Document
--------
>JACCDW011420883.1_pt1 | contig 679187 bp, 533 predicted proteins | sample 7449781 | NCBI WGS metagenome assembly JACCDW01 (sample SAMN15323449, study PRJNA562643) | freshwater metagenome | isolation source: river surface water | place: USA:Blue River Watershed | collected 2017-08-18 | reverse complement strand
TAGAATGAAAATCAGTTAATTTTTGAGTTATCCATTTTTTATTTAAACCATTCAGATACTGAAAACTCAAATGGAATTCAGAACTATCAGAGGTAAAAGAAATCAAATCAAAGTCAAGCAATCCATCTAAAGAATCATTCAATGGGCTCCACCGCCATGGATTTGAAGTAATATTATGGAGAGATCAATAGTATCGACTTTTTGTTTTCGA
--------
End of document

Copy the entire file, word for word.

>JACCDW011420883.1_pt1 | contig 679187 bp, 533 predicted proteins | sample 7449781 | NCBI WGS metagenome assembly JACCDW01 (sample SAMN15323449, study PRJNA562643) | freshwater metagenome | isolation source: river surface water | place: USA:Blue River Watershed | collected 2017-08-18 | reverse complement strand
TAGAATGAAAATCAGTTAATTTTTGAGTTATCCATTTTTTATTTAAACCATTCAGATACTGAAAACTCAAATGGAATTCAGAACTATCAGAGGTAAAAGAAATCAAATCAAAGTCAAGCAATCCATCTAAAGAATCATTCAATGGGCTCCACCGCCATGGATTTGAAGTAATATTATGGAGAGATCAATAGTATCGACTTTTTGTTTTCGA